Cassie Sainsbury says evidence in phone - but she forgot pin
ACCUSED drug smuggler Cassie Sainsbury thought she would be carrying documents - not drugs - when she accepted what she believed to be a legitimate job as an international courier.
Speaking from the Colombian women's prison where she has spent the past five months, Sainsbury told 60 Minutes reporter Liam Bartlett she had no idea who she was working for.
The 22-year-old was caught with 5.8 kilograms of cocaine in her luggage while attempting to board a flight from Bogota's El Dorado International Airport to London in April.
Sainsbury told the Channel 9 program that after accepting the courier job, which promised to earn her $10,000, her new employers flew her to Colombia.
It was here she then met a mystery man called Angelo - who didn't provide his last name. According to Sainsbury, it was only then she was informed she would be carrying drugs, not documents.
"I started saying, 'I don't want any part of this' because I didn't come here to do anything illegal, I didn't come here to risk my life," she said.
When she tried to back out, Sainsbury said Angelo threatened to kill her family and provided her with surveillance footage of her mother Lisa, sister Kayla and fiancé Scott.
The footage had been filmed in her hometown of Adelaide and sent to her as picture messages over the phone app WhatsApp.
Angelo then packed Sainsbury's suitcase.
"I didn't know exactly what was in ... I didn't know it was headphones. I didn't know. I wasn't allowed to look. I wasn't allowed to touch. It was packed in my suitcase.
"It was locked and that was it."
Sainsbury admitted her constantly changing story was suspicious, saying: "I understand why it comes across as, she's making up a story to protect herself."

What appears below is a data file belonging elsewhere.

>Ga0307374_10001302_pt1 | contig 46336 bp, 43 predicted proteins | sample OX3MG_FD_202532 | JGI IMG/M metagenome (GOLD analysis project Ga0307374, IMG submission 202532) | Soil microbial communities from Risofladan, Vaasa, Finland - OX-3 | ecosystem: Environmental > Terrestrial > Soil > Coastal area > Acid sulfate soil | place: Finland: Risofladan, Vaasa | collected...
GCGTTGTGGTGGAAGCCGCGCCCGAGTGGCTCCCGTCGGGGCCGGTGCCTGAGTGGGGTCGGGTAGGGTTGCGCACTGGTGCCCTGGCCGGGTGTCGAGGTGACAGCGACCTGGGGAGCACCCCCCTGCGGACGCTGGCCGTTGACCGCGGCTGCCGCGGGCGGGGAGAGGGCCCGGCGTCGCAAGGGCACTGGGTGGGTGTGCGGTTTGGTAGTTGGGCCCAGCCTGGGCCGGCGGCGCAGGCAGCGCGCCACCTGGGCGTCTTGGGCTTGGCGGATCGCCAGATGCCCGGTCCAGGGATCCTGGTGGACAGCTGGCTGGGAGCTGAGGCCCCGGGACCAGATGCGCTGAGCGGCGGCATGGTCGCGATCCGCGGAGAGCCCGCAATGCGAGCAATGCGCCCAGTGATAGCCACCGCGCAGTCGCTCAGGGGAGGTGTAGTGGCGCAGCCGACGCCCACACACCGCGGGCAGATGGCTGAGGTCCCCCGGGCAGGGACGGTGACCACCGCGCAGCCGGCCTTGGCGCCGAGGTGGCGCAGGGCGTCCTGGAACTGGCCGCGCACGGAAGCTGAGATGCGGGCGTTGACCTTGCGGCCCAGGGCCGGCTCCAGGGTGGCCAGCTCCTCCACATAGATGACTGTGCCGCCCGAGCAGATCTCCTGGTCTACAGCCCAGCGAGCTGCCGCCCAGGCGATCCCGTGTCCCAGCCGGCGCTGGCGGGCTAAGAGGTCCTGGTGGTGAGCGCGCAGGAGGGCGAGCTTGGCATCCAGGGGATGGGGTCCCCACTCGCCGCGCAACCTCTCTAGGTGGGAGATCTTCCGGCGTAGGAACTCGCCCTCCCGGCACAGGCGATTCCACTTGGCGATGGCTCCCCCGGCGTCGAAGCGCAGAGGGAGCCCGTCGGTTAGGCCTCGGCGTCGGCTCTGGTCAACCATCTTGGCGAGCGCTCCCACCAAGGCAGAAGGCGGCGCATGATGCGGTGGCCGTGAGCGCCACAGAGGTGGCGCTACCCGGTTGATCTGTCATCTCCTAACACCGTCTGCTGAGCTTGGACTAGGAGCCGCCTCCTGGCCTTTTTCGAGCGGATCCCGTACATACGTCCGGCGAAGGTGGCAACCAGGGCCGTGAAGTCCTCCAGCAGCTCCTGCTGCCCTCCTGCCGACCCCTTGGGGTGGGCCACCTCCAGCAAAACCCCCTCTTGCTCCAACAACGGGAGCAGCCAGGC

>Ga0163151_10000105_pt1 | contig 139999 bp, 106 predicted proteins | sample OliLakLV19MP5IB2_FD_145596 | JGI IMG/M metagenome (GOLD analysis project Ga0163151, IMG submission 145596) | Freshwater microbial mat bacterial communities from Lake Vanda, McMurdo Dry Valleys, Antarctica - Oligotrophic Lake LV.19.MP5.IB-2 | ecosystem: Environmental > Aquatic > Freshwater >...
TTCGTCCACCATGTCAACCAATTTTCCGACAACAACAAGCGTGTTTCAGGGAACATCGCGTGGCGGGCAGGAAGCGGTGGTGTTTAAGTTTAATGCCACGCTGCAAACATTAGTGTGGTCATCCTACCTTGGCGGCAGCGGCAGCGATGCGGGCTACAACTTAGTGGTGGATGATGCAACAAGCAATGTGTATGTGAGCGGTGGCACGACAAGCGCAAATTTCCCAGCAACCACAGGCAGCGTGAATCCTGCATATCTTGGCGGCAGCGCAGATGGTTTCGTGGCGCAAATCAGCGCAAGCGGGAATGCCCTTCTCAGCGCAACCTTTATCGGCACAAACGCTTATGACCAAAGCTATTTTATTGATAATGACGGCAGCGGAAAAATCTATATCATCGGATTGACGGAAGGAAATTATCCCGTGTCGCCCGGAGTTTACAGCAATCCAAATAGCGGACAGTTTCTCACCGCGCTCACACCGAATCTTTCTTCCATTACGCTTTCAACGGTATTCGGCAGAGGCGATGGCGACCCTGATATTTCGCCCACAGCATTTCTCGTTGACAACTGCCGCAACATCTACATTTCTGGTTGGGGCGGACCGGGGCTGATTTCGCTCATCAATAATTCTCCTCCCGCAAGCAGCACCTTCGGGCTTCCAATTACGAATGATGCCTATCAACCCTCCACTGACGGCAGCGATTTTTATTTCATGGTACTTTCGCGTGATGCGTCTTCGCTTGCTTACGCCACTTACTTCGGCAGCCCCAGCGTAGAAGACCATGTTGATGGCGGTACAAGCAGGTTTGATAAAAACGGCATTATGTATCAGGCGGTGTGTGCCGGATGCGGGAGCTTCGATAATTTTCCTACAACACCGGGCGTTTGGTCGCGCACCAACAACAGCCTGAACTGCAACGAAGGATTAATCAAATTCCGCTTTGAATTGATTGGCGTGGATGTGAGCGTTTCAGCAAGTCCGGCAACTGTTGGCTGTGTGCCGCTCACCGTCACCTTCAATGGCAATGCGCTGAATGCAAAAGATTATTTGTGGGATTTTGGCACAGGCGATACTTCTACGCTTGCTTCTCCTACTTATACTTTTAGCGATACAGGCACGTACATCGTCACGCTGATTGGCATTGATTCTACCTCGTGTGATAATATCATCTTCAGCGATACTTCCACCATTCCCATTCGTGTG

Sainsbury claims she has evidence to support her story but when asked to present the WhatsApp messages, she told 60 Minutes she can't remember the passcode to unlock her phone.
"I've been trying to remember it," she said.
Sainsbury also denied allegations put to her by the program she had been working as a prostitute at a western Sydney brothel called Club 22.
"I did some reception there but I wasn't a prostitute," she said.
"For me, obviously a lot of people have had a lot of digs at me while I've been in prison because I can't defend myself," she said.
Sainsbury said she was unable to discuss her work at the brothel further as her work there was in some way linked to her current smuggling charges.
She took the opportunity to apologise to Australia, saying: "I'm apologising because I didn't mean to cause any disrespect ... that's from the heart."
On Tuesday, prosecutors will present a brief of evidence against her but the trial won't begin for six months.
Should she be found guilty, Sainsbury faces at least 20 years in prison - a fate she said she's come to terms with.